Thanks again, and keep up the recovery!! Spring is here.
Tom Z in IL USA

Lotus Baker said...

Thank you, thank you!!
I have been trying to piece that info from your blog, but this clears it up!
I love the pole and bottle method, it has saved my husband a lot of time:) Keep getting healed up!

Laura Fry said...

Of course there are various ways to do this. Some people don't have a lot of room in their studio and find it is easier to lay the reed across the front of the loom and rough sley there. Then it is a simple matter to just insert the reed with warp into the beater. What anyone actually does will be dependent upon their space, their looms and what is comfortable for them to do.

I offer these suggestions as just that...suggestions. We are all creative people. We can figure out what is 'efficient' for our own situation. Nothing about weaving is truly written in stone. It all depends. My ultimate goal is that everyone enjoy the process, not wind up fighting with it.

cheers,
Laura

Anonymous said...

Thank you for sharing this tutorial. I wish for you continued success in healing.

I do have the Efficient Weaver DVD and I play it as I'm weaving, you are the GUIDE at the SIDE!!!!

Happy Spring, Kelli Page

RedKate said...

Hello!
Thank you so much for posting this! I'm very new to weaving and this was the part that was giving me so much trouble - it takes mt a whole day to just get the warp on - so frustrating. Your instructions are immensely helpful!

Hope you are feeling better. :)

Pam said...

I love the dvd Efficient Weaver!! So many great ideas! Did you have someone make the Warp Valet for the ceiling or can it be purchased somewhere? And where can the Angel Wings (?) for warping be purchased? Thanks again for a great video.

Laura Fry said...

Purrington Looms makes the Angel Wings. He also makes a trapeze that fits on the loom rather than being affixed to the ceiling.

Glad you found the DVD helpful. :)

Cheers
Laura

Pam said...

I loved the ceiling idea. I will have to show my brother in law and see if he could build one for me. Thanks again!! While weaving yesterday, I used one of your tips to prevent the selvedges from curling up by wrapping the weft around the apron bar. You are an inspiration.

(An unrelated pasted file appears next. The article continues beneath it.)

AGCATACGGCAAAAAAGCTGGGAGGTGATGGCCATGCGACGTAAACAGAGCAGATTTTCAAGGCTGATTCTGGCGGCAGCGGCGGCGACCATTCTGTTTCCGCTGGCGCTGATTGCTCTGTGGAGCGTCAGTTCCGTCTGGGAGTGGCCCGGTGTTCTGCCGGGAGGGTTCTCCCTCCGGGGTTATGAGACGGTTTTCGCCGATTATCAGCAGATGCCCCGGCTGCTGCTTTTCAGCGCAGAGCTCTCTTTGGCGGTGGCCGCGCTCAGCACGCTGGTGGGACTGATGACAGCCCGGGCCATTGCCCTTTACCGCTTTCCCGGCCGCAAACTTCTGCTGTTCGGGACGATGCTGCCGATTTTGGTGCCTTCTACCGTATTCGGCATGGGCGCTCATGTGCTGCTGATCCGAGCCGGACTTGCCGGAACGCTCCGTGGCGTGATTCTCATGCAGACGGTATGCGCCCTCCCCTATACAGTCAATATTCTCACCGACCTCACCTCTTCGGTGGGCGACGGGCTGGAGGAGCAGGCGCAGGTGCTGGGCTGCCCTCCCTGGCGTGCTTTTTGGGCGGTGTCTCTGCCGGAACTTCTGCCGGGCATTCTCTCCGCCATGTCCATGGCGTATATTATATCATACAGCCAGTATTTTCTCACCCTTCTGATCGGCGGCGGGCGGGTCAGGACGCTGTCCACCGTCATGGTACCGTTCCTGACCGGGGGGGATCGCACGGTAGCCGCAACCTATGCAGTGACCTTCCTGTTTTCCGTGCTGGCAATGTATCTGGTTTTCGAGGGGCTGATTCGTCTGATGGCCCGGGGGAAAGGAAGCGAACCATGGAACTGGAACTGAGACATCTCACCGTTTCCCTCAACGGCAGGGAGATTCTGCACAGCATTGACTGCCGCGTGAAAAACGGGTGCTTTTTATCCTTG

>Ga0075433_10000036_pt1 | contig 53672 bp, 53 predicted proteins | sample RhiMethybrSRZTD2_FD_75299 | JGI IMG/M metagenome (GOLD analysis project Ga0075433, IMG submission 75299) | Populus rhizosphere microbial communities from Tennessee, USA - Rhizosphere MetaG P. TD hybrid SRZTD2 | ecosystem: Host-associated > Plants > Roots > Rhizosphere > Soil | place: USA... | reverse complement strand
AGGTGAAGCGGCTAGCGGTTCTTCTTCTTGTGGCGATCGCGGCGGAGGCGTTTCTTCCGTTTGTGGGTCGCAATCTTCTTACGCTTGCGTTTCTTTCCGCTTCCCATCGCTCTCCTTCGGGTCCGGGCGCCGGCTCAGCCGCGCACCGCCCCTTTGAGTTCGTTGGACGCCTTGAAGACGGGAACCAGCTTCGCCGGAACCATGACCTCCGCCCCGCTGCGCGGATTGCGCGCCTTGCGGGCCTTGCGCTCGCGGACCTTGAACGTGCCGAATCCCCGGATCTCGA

mly said...

I am so excited about warping back to front under tension. Hung two over-the-door hooks and a dowel to create a valet, temporarily, which sort of seems to work, but I have a question about something not included in the video:

When you rough sley this way, with the reed on the boxes, are you holding the threads in one hand above and the sley hook in the other hand from below? Or do you use the same method described in an older post about sleying the reed after seeing Syne Mitchell / akin to how you thread the heddles?

Laura Fry said...

I hold the hook below the reed and pull each loop through one at a time. The method for sleying once the warp is threaded is the methods I learned from Syne.

cheers,
Laura

mly said...

Thank you! So the April 3, 2009 post is still the way you sley the reed (not threading heddles, sorry, I got mixed up). The rough sley is two or more ends per slot in the reed, while the final sley is one per dent (or whatever is desired to achieve the correct width in the reed), presumably? It would be super helpful to include pix and a description in the bookbookbook, if it's that kind of book. I can stop the frames in the DVD to re-watch but have only warped front-to-back in the past.

Laura Fry said...

Yes, I intend to have more detailed info in The Book. There are many ways to achieve the end result - I'm just mainly sharing how I have wound up doing it with the expectation that others will adjust or adapt to suit their circumstances.

The main thing is knowing that it doesn't have to take forever, nor should it be 'painful'.

cheers,
Laura

Anonymous said...

That's what I've been looking for Laura!!!! You're the best m'dear!
NOW...I'll go searching for a 6 dent!

Tom Z. in IL